what is kosher?
The word kosher means proper or acceptable, and it has informally entered the English language with that meaning. But kosher laws have their origin in the Bible, and are detailed in the Talmud and the other codes of Jewish traditions. They have been applied through the centuries to ever-changing situations, and these rulings, both ancient and modern, govern kosher certification.
You may already be familiar with some of the more well-known requirements, but you may be surprised at the extent of the regulations with which you are not familiar.
The Bible lists the basic categories of food items which are not kosher. These include certain animals, fowl and fish (such as pork and rabbit, eagle and owl, catfish and sturgeon), and any shellfish, insect or reptile. In addition, kosher species of meat and fowl must be slaughtered in a prescribed manner, and meat and dairy products may not be manufactured or consumed together.
Why do so many foods require kosher supervision? For example, shouldn’t cereals and potato chips be inherently kosher since they are not made from meat, fowl, fish or insects? The answer is that all units and subunits in a food item must be kosher as well. Thus, for example, a cereal may be non-kosher because it has raisins which are coated with a non-Kosher, animal-based glycerin. Potato chips can be non-kosher if the vegetable oil used in the fryer has been pasteurized and deodorized on equipment used for tallow production.
In fact, equipment used for hot production of non-kosher products may not be used for kosher production without kosherization (a hot purging procedure).
Background of kosher laws
The Hebrew word kosher means fit or proper as it relates to kosher dietary law. Kosher foods are permitted to be eaten, and can be used as ingredients in the production of additional food items.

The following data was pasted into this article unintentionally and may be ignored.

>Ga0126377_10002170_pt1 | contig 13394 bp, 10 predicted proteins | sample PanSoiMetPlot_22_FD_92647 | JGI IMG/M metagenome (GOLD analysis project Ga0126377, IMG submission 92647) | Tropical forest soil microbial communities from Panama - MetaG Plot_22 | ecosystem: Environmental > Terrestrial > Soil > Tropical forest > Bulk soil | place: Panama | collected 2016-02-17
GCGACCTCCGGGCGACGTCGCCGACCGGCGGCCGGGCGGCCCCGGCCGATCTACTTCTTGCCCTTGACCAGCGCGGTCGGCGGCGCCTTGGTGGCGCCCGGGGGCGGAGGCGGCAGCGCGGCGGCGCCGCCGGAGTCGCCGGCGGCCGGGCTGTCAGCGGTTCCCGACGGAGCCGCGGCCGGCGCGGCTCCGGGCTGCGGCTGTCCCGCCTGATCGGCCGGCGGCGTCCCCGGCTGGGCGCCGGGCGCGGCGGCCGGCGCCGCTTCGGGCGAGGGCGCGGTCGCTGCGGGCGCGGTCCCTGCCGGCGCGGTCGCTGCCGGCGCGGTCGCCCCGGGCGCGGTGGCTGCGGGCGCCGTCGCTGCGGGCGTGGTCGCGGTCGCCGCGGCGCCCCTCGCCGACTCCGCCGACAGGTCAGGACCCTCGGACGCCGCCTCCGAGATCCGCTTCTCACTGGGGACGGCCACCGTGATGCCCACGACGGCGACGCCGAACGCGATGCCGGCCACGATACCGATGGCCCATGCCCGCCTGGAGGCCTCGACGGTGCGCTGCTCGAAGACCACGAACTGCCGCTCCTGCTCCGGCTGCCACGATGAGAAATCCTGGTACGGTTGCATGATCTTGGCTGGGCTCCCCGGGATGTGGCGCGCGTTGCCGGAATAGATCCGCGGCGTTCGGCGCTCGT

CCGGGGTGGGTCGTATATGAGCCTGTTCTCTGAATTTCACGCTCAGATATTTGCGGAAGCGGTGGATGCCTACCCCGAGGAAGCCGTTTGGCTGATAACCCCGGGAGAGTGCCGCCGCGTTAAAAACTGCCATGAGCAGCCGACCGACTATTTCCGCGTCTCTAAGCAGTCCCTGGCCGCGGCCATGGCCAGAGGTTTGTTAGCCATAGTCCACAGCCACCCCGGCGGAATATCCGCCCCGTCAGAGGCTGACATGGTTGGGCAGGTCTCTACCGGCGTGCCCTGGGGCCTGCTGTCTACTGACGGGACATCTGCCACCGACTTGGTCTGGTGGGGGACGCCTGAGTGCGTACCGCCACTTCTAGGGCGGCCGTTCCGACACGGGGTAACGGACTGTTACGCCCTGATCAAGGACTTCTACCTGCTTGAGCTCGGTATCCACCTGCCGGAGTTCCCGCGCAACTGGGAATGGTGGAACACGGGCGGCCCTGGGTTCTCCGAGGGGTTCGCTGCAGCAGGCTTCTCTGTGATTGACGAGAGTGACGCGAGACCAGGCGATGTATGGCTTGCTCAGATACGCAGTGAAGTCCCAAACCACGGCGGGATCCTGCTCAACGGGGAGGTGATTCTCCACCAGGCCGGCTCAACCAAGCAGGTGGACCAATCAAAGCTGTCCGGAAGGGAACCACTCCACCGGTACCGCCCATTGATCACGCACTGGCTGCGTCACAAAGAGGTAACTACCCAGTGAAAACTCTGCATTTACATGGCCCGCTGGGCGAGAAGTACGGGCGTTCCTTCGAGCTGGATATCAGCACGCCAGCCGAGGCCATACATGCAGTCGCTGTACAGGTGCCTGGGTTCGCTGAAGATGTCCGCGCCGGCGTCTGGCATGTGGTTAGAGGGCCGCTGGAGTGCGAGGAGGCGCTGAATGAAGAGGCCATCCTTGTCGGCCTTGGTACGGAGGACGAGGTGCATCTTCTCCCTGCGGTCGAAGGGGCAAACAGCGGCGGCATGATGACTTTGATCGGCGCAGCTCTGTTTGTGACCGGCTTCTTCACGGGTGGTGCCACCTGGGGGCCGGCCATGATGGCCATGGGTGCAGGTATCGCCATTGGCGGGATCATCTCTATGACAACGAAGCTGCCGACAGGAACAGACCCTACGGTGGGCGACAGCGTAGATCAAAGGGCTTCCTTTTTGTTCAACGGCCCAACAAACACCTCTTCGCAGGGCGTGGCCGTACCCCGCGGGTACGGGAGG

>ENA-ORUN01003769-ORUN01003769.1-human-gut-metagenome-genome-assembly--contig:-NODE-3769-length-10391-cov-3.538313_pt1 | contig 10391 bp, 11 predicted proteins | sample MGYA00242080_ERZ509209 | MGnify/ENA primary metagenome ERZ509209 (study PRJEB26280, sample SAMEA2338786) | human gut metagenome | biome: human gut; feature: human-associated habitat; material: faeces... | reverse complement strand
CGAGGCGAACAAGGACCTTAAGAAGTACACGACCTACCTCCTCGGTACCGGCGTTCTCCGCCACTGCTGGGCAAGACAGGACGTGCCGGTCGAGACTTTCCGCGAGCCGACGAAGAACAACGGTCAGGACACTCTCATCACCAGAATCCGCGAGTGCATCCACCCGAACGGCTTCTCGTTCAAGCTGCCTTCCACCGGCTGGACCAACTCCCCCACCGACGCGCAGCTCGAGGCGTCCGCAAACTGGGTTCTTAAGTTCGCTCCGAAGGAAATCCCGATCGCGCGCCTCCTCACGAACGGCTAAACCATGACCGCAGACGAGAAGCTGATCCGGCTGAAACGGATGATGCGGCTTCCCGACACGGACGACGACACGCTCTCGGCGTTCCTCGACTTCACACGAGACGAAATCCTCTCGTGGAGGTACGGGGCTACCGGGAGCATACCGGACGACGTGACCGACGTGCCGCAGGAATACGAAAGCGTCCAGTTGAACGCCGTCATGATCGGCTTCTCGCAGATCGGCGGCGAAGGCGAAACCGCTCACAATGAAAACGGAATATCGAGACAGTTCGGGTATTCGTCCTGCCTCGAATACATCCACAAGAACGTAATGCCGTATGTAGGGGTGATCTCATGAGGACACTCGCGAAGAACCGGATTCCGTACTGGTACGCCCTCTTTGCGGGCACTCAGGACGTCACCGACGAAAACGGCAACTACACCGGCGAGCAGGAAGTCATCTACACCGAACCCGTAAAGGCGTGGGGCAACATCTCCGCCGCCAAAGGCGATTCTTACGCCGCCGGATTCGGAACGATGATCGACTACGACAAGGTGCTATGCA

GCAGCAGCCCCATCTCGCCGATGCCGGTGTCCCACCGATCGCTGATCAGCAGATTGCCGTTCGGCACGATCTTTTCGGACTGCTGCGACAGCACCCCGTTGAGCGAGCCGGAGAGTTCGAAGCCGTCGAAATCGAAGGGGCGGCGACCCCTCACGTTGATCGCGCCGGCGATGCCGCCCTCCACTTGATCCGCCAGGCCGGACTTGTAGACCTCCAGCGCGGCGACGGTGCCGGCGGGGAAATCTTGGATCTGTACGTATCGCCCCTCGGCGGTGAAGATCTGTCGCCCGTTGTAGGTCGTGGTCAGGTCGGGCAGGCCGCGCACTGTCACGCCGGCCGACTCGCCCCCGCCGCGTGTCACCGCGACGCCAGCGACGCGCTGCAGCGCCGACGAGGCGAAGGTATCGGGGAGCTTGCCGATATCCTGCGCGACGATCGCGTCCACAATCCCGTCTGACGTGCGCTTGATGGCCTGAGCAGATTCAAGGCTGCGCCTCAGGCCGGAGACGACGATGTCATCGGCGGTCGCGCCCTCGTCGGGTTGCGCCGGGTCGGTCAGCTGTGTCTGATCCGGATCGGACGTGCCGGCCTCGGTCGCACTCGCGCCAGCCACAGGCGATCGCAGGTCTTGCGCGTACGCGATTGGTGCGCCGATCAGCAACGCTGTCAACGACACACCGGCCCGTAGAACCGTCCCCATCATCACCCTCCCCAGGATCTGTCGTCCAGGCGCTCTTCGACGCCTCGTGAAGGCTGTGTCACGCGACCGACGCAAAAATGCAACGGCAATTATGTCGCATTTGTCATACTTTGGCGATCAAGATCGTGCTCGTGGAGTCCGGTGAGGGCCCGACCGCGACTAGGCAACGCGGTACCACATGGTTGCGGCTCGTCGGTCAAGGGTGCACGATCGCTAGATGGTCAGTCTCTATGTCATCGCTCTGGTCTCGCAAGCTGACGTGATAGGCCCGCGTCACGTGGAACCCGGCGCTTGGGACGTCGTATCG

The basic laws of Kashrus (a Hebrew word referring to kosher and its application) are of Biblical origin (Leviticus 11 and Deuteronomy 17). For thousands of years, Rabbinic scholars have interpreted these laws and applied them to contemporary situations. In addition, Rabbinic bodies enacted protective legislation to safeguard the integrity of kosher laws.
The laws of kashrus are complex and extensive. The intention of this guide is to acquaint the reader with some of the fundamentals of kashrus and provide insight into its practical application. Given the complex nature of the laws of kashrus, one should consult an Orthodox Rabbi whenever a kashrus issue arises.
Though an ancillary hygienic benefit has been attributed to the observance of kashrus, the ultimate purpose and rationale is to conform to the Divine Will, as expressed in the Torah.
Not too long ago, most food products were made in the family kitchen, or in a small factory or store in the local community. It was relatively easy to ascertain if the product was reliably kosher. If Rabbinical supervision was required, it was attended to by the rabbi of the community, who was known to all. Today, industrialization, transcontinental shipping and mass production have created a situation where most of the foods we eat are treated, processed, cooked, canned or boxed commercially in industrial settings, which can be located hundreds or thousands of miles away from home.
What adds further complication is that it is generally not possible to judge the kosher status of an item on the basis of the information provided in the ingredient declaration for a variety of reasons.